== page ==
Forum Springer Astron. Astrophys.
Forum Whats New Search Orders

Astron. Astrophys. 364, 557-562 (2000)

Previous Section Next Section Title Page Table of Contents

1. Introduction

The photometric behaviour of many symbiotic stars is characterized by an alternance of quiescent periods and active phases. In a number of cases cyclic light variations are observed in the quiescent periods which could be caused by occultation of a hot stellar object, an accretion disk and/or a part of the circumbinary gas component. That is why symbiotic stars are interpreted as interacting binary systems possessing dense gaseous nebulae, which are generated during quiescence from the stellar wind of their primary components being in the most cases normal cool giants or Miras. The emission of the symbiotic nebula in many cases predominates in the wavelength region of the U photometric system.

The star AG Dra (BD +67o922) belongs to the group of yellow symbiotics and consists of a cool primary of the spectral type K, probably more luminous than a normal class III giant (Huang et al. 1994; Mikolajewska et al 1995; Greiner et al. 1997) and a hot compact companion, accreting matter from the primary. Its photometric history includes many active phases separated by quiescent periods.

During quiescence the U light of AG Dra displays a [FORMULA] periodicity with an amplitude of about one magnitude. This periodicity is related to the orbital motion of the binary as confirmed by the radial velocity curve of its cool component (Garcia & Kenyon 1988; Mikolajewska et al. 1995; Smith et al. 1996). Important characteristics of the U light curve are the changes in the phases and shapes of the orbital maxima as well as the variations by more than 20% of their fluxes (Hric et al. 1993, 1994; Friedjung et al. 1998). The decrease of the flux at the time of the orbital minimum is supposed to be caused by an occultation of a bright region that surrounds the hot companion (Mikolajewska et al. 1995; Friedjung et al. 1998). It was proposed as well (Friedjung et al. 1998; Gonzalez-Riestra et al. 1999) that the flux variations of the orbital maxima are due to variation of the giant's wind.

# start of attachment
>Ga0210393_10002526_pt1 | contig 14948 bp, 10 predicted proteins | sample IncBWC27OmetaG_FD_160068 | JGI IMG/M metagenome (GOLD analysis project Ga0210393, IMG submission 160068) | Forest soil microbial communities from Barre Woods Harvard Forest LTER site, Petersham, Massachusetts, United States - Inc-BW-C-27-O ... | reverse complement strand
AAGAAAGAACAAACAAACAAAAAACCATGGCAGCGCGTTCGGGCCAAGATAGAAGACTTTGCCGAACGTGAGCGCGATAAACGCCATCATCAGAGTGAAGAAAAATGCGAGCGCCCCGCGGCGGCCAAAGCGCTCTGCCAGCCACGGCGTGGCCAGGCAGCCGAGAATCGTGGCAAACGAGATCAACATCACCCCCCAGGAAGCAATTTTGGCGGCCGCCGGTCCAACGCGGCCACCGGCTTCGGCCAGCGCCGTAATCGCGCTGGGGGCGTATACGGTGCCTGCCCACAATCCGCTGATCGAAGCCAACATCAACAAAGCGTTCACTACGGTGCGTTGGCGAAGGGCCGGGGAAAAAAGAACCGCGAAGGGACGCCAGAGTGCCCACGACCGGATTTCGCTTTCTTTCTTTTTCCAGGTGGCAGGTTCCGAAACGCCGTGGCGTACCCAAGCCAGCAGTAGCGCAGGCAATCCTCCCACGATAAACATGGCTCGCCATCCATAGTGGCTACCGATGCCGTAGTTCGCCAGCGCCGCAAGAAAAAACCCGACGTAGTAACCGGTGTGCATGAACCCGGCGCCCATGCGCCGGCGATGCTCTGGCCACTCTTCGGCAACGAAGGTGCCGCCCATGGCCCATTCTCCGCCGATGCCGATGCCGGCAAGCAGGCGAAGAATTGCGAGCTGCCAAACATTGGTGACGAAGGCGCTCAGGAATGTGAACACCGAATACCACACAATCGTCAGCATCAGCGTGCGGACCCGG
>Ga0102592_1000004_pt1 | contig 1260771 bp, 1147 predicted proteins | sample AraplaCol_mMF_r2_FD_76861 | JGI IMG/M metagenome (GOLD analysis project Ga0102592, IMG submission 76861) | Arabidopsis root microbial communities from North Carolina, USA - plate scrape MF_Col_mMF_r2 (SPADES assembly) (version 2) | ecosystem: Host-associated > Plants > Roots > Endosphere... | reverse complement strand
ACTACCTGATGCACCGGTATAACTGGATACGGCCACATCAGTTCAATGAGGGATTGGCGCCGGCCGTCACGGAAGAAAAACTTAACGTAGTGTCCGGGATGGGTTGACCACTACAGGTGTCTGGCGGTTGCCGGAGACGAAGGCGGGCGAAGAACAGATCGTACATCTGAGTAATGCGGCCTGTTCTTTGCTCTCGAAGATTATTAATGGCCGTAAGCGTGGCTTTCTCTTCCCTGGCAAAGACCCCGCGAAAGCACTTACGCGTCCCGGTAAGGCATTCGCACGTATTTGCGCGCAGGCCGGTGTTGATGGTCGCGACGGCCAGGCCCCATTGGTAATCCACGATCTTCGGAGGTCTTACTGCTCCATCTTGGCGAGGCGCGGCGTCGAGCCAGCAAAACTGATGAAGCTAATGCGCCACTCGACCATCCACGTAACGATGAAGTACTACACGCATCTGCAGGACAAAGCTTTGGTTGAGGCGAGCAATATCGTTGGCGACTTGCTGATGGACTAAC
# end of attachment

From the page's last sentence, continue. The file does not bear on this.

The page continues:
The quiescent B and V light variations of AG Dra with a period of about [FORMULA] and an amplitude of [FORMULA] are probably caused by an intrinsic variability of the cool giant, whose radiation becomes more important at longer wavelengths (Bastian 1998; Friedjung et al. 1998). The continuum of the giant also contributes to the U flux, but its variations at the time of the orbital maximum are determined primarily by changes of the emissivity of the nebula, since they are significantly larger than [FORMULA] up to about [FORMULA].

Many times AG Dra has been in a state of increased activity (after 1936, 1951, 1966, 1980 and 1994), characterized by one or more light maxima. The reason for this activity is probably related to the nature of its cool component, which drives the eruptions of the hot companion (Friedjung 1997; Greiner et al. 1997; Galis et al. 1999). These eruptions are induced by variations of the accretion rate which are due to variations of the mass-loss rate of the giant rather than to an elliptical motion, since its radial velocity curve shows no sign of a measurable eccentricity (Mikolajewska et al. 1995; Smith et al. 1996; Galis et al. 1999). Consequently the investigation of the reasons for the brightenings of AG Dra is turned to the study of the nature of its cool component. One task, discussed in this study, is to estimate its absolute size, which from its side is related to obtaining the distance to the system.

At the present time there is no good knowledge of some of the fundamental parameters of the system AG Dra like the distance, radius and luminosity of the cool component (Friedjung et al. 1998; Gonzalez-Riestra et al. 1999; Galis et al. 1999). To derive the radius and the distance we used the radiation at the wavelength of the U photometric system, as the continuum fluxes of the circumbinary nebula and the giant are of the same order at this wavelength. The circumbinary nebula is optically thin in the U region providing possibility its whole continuum emission to be observed. It is considered as formed by the giant's wind. If its ionized portion extends to the giant we will be able to compose one system of two equations with two unknown quantities - the distance to the system and the radius of the cool giant using the nebular and the giant's emission. Moreover the U photometric variations give possibility to make some conclusions about the emitting region(s) of the nebula.

Previous Section Next Section Title Page Table of Contents

© European Southern Observatory (ESO) 2000

Online publication: January 29, 2001